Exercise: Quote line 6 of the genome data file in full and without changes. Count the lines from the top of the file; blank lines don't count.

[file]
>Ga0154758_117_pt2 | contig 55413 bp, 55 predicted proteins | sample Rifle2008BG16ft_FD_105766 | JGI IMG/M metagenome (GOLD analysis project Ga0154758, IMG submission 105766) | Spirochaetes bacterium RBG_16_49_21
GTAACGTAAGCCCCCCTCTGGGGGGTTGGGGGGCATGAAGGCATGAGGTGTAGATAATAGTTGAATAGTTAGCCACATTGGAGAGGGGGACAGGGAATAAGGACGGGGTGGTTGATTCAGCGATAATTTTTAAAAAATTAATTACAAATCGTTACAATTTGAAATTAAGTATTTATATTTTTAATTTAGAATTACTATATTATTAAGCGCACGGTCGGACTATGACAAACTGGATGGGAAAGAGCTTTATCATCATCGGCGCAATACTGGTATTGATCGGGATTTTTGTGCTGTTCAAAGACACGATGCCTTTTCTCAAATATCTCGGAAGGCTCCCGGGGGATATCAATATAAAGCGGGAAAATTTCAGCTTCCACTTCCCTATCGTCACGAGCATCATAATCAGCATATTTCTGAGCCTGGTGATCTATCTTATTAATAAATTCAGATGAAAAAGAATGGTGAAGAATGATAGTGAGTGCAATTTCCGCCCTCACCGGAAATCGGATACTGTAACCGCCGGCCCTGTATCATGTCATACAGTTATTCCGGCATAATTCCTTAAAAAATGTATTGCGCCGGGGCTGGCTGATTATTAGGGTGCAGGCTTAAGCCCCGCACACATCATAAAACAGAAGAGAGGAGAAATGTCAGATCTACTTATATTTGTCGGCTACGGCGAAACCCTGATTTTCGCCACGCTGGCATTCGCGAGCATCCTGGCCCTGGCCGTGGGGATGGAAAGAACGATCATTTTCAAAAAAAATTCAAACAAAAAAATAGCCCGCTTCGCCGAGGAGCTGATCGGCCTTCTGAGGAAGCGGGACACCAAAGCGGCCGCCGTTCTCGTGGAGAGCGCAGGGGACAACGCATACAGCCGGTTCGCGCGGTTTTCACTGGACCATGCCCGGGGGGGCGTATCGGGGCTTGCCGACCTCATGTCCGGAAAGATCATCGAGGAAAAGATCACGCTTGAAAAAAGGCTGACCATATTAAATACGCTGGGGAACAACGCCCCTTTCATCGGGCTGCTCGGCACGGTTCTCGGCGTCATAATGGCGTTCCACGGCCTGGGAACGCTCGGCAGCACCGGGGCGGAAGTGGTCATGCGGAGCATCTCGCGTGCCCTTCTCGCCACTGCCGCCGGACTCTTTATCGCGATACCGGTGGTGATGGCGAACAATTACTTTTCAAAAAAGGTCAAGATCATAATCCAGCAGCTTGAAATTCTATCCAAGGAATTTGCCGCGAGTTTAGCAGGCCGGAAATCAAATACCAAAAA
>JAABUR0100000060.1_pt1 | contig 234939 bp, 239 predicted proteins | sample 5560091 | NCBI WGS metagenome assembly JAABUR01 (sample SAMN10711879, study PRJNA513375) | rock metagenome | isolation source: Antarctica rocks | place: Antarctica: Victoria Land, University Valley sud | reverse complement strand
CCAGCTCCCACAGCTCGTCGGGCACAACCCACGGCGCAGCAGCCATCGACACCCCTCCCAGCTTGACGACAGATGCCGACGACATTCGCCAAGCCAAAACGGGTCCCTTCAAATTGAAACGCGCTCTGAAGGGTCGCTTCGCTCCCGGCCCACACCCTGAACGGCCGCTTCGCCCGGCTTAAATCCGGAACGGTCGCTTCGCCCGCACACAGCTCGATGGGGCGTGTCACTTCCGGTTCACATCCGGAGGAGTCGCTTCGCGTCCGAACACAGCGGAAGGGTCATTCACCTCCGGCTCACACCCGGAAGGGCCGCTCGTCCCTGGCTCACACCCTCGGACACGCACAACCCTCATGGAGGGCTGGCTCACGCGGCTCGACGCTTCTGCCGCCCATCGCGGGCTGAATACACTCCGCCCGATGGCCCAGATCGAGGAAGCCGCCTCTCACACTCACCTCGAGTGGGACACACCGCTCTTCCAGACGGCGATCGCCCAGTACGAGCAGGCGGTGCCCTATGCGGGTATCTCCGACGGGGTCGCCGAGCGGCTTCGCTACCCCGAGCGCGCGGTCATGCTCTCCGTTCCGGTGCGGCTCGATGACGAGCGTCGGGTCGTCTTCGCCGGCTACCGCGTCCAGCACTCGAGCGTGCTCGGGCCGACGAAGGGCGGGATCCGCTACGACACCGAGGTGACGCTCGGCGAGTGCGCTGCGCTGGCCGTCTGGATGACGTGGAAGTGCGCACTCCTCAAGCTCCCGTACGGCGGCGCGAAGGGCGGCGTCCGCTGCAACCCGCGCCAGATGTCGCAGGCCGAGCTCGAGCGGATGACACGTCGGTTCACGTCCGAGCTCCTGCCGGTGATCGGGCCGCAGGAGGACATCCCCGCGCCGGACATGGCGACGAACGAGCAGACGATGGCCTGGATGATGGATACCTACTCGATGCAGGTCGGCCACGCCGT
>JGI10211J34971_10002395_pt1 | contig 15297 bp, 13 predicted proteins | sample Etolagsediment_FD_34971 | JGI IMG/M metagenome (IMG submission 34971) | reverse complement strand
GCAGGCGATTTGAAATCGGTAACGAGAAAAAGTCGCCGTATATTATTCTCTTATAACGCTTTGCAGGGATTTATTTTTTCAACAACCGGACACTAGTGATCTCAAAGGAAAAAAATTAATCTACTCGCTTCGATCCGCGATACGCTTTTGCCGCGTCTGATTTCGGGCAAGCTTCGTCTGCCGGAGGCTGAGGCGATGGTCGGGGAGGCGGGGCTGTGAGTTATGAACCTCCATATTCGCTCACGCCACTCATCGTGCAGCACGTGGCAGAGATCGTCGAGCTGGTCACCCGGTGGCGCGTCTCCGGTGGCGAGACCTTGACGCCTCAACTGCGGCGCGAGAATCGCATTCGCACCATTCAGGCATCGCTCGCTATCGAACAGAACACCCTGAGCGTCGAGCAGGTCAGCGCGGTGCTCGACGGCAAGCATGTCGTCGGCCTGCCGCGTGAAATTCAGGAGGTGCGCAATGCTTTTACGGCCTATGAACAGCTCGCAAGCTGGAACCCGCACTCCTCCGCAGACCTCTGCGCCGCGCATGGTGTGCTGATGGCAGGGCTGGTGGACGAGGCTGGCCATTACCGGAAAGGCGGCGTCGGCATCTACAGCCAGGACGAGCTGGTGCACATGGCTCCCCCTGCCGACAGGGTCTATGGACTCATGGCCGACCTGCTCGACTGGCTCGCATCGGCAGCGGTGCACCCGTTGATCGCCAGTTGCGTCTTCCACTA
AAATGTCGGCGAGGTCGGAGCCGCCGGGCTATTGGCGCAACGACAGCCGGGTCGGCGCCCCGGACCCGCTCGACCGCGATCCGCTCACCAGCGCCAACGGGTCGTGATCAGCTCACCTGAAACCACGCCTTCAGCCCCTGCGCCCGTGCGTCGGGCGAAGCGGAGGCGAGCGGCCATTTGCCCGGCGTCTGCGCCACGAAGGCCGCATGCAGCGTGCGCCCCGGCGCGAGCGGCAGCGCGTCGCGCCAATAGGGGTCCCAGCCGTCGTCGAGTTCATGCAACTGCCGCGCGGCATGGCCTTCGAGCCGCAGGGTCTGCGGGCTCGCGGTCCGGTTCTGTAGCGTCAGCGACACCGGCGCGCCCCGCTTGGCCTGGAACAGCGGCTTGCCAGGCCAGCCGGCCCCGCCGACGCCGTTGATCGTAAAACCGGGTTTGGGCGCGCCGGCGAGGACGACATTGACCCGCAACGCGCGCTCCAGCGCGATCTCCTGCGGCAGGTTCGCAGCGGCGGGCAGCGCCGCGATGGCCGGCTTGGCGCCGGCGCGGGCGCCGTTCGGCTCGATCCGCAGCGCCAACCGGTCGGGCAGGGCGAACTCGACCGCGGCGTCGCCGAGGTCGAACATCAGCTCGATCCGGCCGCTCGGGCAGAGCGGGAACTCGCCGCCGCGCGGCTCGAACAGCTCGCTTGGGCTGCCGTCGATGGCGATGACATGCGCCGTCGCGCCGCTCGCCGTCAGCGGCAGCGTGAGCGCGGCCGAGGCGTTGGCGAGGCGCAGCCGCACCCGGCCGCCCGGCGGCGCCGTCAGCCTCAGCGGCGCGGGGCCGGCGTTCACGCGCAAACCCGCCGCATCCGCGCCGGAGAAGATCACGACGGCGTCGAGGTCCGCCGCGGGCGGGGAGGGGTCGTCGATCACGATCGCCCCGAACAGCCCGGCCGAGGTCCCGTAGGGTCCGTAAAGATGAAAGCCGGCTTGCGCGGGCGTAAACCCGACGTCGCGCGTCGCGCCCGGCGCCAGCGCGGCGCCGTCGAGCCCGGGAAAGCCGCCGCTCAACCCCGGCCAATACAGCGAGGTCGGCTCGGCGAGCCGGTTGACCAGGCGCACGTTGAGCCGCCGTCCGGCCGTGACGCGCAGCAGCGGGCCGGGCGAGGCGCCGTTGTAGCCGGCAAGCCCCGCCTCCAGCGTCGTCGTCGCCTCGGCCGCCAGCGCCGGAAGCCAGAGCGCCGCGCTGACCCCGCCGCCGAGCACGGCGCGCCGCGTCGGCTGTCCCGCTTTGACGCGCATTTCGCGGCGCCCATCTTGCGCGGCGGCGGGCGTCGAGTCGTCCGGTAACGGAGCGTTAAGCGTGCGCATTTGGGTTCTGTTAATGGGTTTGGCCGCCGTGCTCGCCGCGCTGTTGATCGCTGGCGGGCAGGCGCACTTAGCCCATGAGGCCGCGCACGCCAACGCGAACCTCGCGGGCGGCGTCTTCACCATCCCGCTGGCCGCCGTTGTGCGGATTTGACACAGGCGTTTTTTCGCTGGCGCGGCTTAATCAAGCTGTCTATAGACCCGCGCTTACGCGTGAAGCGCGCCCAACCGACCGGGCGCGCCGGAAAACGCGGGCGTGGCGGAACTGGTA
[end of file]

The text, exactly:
GCAGGCGATTTGAAATCGGTAACGAGAAAAAGTCGCCGTATATTATTCTCTTATAACGCTTTGCAGGGATTTATTTTTTCAACAACCGGACACTAGTGATCTCAAAGGAAAAAAATTAATCTACTCGCTTCGATCCGCGATACGCTTTTGCCGCGTCTGATTTCGGGCAAGCTTCGTCTGCCGGAGGCTGAGGCGATGGTCGGGGAGGCGGGGCTGTGAGTTATGAACCTCCATATTCGCTCACGCCACTCATCGTGCAGCACGTGGCAGAGATCGTCGAGCTGGTCACCCGGTGGCGCGTCTCCGGTGGCGAGACCTTGACGCCTCAACTGCGGCGCGAGAATCGCATTCGCACCATTCAGGCATCGCTCGCTATCGAACAGAACACCCTGAGCGTCGAGCAGGTCAGCGCGGTGCTCGACGGCAAGCATGTCGTCGGCCTGCCGCGTGAAATTCAGGAGGTGCGCAATGCTTTTACGGCCTATGAACAGCTCGCAAGCTGGAACCCGCACTCCTCCGCAGACCTCTGCGCCGCGCATGGTGTGCTGATGGCAGGGCTGGTGGACGAGGCTGGCCATTACCGGAAAGGCGGCGTCGGCATCTACAGCCAGGACGAGCTGGTGCACATGGCTCCCCCTGCCGACAGGGTCTATGGACTCATGGCCGACCTGCTCGACTGGCTCGCATCGGCAGCGGTGCACCCGTTGATCGCCAGTTGCGTCTTCCACTA